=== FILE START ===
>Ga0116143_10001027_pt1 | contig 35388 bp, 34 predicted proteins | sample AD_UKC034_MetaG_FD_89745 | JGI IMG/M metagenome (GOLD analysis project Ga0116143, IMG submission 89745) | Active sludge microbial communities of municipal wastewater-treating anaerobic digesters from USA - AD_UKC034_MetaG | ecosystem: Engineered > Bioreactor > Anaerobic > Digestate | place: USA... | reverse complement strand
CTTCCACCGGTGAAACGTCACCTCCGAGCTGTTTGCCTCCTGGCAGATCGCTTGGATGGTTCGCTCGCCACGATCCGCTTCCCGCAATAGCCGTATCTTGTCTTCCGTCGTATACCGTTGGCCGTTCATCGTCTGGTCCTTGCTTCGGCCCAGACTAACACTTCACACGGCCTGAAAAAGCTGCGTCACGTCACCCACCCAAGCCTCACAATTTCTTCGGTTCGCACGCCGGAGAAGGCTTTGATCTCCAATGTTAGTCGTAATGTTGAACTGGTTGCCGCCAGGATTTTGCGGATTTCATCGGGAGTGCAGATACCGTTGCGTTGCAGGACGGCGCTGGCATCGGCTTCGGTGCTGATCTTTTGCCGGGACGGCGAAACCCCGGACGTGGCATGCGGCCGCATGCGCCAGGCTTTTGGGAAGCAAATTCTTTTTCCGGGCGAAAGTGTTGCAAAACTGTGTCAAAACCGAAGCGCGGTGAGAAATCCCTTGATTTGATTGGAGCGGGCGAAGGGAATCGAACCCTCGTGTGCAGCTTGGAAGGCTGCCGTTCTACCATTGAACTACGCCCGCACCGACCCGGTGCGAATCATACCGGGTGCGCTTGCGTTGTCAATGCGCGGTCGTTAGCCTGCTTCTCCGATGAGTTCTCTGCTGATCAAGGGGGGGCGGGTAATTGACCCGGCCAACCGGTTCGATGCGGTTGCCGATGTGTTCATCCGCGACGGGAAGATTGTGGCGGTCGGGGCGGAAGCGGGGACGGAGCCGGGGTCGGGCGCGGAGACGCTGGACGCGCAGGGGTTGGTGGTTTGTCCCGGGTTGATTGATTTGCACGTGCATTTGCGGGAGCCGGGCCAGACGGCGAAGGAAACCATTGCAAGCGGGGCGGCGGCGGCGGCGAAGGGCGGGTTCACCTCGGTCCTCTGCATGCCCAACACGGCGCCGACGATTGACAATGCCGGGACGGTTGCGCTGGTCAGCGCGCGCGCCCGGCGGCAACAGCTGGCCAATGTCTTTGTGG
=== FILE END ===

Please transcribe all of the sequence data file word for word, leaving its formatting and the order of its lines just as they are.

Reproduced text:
>Ga0116143_10001027_pt1 | contig 35388 bp, 34 predicted proteins | sample AD_UKC034_MetaG_FD_89745 | JGI IMG/M metagenome (GOLD analysis project Ga0116143, IMG submission 89745) | Active sludge microbial communities of municipal wastewater-treating anaerobic digesters from USA - AD_UKC034_MetaG | ecosystem: Engineered > Bioreactor > Anaerobic > Digestate | place: USA... | reverse complement strand
CTTCCACCGGTGAAACGTCACCTCCGAGCTGTTTGCCTCCTGGCAGATCGCTTGGATGGTTCGCTCGCCACGATCCGCTTCCCGCAATAGCCGTATCTTGTCTTCCGTCGTATACCGTTGGCCGTTCATCGTCTGGTCCTTGCTTCGGCCCAGACTAACACTTCACACGGCCTGAAAAAGCTGCGTCACGTCACCCACCCAAGCCTCACAATTTCTTCGGTTCGCACGCCGGAGAAGGCTTTGATCTCCAATGTTAGTCGTAATGTTGAACTGGTTGCCGCCAGGATTTTGCGGATTTCATCGGGAGTGCAGATACCGTTGCGTTGCAGGACGGCGCTGGCATCGGCTTCGGTGCTGATCTTTTGCCGGGACGGCGAAACCCCGGACGTGGCATGCGGCCGCATGCGCCAGGCTTTTGGGAAGCAAATTCTTTTTCCGGGCGAAAGTGTTGCAAAACTGTGTCAAAACCGAAGCGCGGTGAGAAATCCCTTGATTTGATTGGAGCGGGCGAAGGGAATCGAACCCTCGTGTGCAGCTTGGAAGGCTGCCGTTCTACCATTGAACTACGCCCGCACCGACCCGGTGCGAATCATACCGGGTGCGCTTGCGTTGTCAATGCGCGGTCGTTAGCCTGCTTCTCCGATGAGTTCTCTGCTGATCAAGGGGGGGCGGGTAATTGACCCGGCCAACCGGTTCGATGCGGTTGCCGATGTGTTCATCCGCGACGGGAAGATTGTGGCGGTCGGGGCGGAAGCGGGGACGGAGCCGGGGTCGGGCGCGGAGACGCTGGACGCGCAGGGGTTGGTGGTTTGTCCCGGGTTGATTGATTTGCACGTGCATTTGCGGGAGCCGGGCCAGACGGCGAAGGAAACCATTGCAAGCGGGGCGGCGGCGGCGGCGAAGGGCGGGTTCACCTCGGTCCTCTGCATGCCCAACACGGCGCCGACGATTGACAATGCCGGGACGGTTGCGCTGGTCAGCGCGCGCGCCCGGCGGCAACAGCTGGCCAATGTCTTTGTGG